Science Fair Project Encyclopedia
New Criticism was the dominant trend in English and American literary criticism of the early twentieth century, from the 1920s to the early 1960s. Its adherents were emphatic in their advocacy of close reading and attention to texts themselves, and their rejection of criticism based on extra-textual sources, especially biography. At their best, New Critical readings were brilliant, articulately argued, and broad in scope, but sometimes they were idiosyncratic and moralistic.
The New Critics
Among the best-known figures associated with the New Criticism are:
- T.S. Eliot
- F.R. Leavis
- I.A. Richards
- W.K. Wimsatt
- Monroe Beardsley
- William Empson
- Robert Penn Warren
- John Crowe Ransom
- Cleanth Brooks
- The intentional fallacy: Wimsatt and Beardsley's essay of the same name argued strongly against any discussion of an author's intention, or "intended meaning." For the New Critics, the words on the page were all that mattered; importation of meanings from outside the text was quite irrelevant, and potentially distracting.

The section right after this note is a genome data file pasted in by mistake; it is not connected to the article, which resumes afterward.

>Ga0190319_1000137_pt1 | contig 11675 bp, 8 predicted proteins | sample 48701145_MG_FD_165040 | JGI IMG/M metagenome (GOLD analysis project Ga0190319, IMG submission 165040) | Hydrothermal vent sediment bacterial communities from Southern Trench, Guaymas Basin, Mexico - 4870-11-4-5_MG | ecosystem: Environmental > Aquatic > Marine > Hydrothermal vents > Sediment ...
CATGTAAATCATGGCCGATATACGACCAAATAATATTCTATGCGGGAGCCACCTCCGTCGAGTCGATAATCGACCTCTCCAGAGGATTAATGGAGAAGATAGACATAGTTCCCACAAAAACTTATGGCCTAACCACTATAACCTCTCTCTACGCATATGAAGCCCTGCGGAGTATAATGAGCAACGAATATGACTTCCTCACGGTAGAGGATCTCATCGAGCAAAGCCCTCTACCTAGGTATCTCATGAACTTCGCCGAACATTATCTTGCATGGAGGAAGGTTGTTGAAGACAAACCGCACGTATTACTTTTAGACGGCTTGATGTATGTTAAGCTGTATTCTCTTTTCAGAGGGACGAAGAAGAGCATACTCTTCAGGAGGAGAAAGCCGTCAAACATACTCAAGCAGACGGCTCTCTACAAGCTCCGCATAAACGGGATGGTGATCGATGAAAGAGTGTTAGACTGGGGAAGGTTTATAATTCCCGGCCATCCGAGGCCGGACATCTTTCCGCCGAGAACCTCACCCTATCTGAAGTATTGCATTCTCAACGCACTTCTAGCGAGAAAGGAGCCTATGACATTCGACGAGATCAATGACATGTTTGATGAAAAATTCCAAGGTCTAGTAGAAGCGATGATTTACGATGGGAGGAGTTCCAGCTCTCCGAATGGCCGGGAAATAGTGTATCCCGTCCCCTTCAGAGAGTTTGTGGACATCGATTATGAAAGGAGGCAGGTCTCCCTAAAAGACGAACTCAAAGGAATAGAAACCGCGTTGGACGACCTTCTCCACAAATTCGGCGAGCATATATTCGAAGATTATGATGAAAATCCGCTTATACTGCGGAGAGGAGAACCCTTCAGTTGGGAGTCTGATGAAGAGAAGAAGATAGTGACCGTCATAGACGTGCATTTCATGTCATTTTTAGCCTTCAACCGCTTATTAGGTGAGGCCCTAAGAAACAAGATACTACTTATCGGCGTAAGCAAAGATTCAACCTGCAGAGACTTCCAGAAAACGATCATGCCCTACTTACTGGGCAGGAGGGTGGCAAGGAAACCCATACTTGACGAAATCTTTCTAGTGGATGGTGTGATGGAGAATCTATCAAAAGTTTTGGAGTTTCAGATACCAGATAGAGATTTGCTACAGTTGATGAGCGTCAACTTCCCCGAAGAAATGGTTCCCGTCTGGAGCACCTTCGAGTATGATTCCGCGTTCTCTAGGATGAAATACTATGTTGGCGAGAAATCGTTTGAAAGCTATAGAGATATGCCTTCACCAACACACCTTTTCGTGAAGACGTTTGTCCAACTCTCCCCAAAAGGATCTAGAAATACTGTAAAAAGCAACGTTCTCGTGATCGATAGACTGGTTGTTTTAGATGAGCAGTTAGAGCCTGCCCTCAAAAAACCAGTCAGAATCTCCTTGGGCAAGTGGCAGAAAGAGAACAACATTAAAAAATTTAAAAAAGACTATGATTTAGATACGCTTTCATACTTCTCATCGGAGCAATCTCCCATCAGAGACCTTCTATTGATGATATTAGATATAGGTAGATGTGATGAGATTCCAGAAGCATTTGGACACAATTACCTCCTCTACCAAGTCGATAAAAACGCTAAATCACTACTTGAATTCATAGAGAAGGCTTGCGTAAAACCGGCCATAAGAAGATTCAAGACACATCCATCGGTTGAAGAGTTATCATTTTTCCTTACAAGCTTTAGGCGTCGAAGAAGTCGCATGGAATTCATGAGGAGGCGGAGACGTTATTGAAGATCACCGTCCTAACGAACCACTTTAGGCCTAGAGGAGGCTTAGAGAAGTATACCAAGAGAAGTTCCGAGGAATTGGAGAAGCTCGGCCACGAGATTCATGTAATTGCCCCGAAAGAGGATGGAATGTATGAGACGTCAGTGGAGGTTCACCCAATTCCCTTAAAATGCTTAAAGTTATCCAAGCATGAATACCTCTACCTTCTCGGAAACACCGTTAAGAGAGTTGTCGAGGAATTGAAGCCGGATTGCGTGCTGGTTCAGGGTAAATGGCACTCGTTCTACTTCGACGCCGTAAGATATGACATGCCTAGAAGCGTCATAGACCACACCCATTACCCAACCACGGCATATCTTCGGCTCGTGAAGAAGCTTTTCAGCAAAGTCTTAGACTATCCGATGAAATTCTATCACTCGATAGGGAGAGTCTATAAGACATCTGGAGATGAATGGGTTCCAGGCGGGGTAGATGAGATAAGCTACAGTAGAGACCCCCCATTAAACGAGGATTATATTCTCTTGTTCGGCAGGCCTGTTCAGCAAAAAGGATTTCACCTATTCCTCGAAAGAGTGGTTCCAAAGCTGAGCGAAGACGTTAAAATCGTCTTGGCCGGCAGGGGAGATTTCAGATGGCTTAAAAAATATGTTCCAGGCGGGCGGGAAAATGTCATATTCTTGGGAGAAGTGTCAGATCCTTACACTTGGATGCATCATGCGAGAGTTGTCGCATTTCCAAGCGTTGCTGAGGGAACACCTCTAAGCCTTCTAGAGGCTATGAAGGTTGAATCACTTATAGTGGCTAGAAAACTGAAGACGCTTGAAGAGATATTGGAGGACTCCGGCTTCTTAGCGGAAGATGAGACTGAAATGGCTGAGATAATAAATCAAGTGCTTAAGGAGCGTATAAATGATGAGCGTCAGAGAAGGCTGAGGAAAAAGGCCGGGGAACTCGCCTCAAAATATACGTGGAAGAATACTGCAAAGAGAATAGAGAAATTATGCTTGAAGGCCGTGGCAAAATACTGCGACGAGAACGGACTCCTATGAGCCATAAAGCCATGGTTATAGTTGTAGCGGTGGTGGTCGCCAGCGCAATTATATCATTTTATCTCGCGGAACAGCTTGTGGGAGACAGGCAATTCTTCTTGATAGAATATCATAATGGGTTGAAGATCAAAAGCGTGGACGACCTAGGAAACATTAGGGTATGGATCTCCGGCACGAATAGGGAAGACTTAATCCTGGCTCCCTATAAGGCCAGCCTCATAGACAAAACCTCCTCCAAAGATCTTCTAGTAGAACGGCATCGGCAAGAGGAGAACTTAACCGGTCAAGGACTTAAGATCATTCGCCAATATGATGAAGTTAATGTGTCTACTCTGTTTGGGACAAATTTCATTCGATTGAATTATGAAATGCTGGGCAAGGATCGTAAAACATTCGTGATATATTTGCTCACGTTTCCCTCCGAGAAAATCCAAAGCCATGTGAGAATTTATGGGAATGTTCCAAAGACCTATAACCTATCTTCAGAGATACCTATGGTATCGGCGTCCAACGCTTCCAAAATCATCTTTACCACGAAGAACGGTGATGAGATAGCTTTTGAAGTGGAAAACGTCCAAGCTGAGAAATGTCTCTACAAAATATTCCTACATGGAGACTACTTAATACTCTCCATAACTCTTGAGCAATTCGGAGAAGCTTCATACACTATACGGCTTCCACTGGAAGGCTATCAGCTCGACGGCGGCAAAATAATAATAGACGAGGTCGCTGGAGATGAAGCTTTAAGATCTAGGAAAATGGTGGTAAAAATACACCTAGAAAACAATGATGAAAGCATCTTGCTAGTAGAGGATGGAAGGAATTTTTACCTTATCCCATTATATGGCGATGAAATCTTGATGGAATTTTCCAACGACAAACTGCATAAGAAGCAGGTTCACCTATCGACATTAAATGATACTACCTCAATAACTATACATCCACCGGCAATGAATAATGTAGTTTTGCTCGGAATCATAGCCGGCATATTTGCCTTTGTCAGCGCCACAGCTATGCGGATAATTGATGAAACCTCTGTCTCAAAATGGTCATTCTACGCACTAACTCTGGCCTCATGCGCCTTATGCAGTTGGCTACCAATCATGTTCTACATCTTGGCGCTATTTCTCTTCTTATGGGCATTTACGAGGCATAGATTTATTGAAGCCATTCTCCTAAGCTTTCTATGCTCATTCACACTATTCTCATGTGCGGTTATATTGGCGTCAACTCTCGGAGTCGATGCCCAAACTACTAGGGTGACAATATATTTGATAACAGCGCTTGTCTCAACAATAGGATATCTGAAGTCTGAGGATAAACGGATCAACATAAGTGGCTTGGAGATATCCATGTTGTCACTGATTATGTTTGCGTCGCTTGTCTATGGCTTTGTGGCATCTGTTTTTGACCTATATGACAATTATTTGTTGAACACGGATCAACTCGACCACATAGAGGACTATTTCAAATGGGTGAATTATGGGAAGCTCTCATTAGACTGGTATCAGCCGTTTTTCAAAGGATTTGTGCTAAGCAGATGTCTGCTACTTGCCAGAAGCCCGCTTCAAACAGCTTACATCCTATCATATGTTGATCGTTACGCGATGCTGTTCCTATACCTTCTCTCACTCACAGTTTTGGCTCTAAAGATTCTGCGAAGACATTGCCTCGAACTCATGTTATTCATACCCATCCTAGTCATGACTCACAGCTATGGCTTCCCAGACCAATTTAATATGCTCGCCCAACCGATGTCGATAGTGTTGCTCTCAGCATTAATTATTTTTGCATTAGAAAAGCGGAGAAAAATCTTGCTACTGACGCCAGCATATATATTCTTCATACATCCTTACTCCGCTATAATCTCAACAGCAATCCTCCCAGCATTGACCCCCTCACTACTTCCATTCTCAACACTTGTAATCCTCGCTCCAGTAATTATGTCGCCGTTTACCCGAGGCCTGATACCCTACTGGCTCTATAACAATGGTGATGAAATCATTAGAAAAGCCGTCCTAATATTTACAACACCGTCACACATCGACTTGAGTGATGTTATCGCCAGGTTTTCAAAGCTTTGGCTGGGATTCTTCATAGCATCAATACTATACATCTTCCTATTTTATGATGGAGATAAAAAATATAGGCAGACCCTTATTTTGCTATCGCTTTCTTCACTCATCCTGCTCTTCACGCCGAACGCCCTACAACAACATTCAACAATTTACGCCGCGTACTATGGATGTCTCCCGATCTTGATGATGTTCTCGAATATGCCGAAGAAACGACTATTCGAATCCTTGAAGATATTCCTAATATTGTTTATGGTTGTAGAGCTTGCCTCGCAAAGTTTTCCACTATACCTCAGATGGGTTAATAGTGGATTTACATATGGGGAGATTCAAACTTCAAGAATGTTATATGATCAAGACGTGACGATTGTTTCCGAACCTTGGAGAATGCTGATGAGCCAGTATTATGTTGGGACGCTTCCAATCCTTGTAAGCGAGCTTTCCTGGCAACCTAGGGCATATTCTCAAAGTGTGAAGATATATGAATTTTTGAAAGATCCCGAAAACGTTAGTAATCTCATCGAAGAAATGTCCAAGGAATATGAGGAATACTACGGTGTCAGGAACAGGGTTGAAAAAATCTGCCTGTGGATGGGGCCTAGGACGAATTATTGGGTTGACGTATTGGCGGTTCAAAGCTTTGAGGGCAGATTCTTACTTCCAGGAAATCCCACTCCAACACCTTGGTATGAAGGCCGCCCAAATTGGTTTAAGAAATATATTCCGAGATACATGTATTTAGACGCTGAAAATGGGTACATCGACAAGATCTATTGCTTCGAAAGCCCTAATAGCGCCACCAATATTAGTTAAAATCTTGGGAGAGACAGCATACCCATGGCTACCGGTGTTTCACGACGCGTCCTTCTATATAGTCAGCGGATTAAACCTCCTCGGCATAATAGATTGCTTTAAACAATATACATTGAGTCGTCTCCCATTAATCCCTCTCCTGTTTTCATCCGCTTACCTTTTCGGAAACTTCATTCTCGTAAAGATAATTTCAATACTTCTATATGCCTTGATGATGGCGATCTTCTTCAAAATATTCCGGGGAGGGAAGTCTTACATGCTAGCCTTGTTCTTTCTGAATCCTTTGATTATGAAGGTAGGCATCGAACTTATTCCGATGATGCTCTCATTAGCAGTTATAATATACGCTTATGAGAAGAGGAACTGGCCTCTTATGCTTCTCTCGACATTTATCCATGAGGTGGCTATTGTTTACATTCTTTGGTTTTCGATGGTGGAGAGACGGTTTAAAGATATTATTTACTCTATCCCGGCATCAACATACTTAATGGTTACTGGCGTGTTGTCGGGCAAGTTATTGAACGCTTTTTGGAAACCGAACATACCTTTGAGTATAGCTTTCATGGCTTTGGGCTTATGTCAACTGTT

- Ambiguity: Several of the New Critics were enamored above all else of ambiguity and multiple simultaneous meanings. In the 1930s, Richards presciently borrowed Sigmund Freud's term "overdetermination" (which would later be revived in Marxist political theory by Louis Althusser) to refer to the multiple determining meanings which he believed were always simultaneously present in language; he called the opposing argument "the One And Only One True Meaning Superstition" (The Philosophy of Rhetoric, 39).
- Empson's Seven Types of Ambiguity and Some Versions of Pastoral are among the preeminent New Critical works. Their broad taxonomic ambition, in both cases, ranges over a good portion of the literary canon in an attempt to define a literary device or trope.
- Richards's Practical Criticism is one of the most "theoretical" works of the New Criticism; that is, it is a reflection on critical method.
- Wimsatt and Beardsley concisely defined the two anathemas of the New Criticism in their well-known essays "The Intentional Fallacy" and "The Affective Fallacy."
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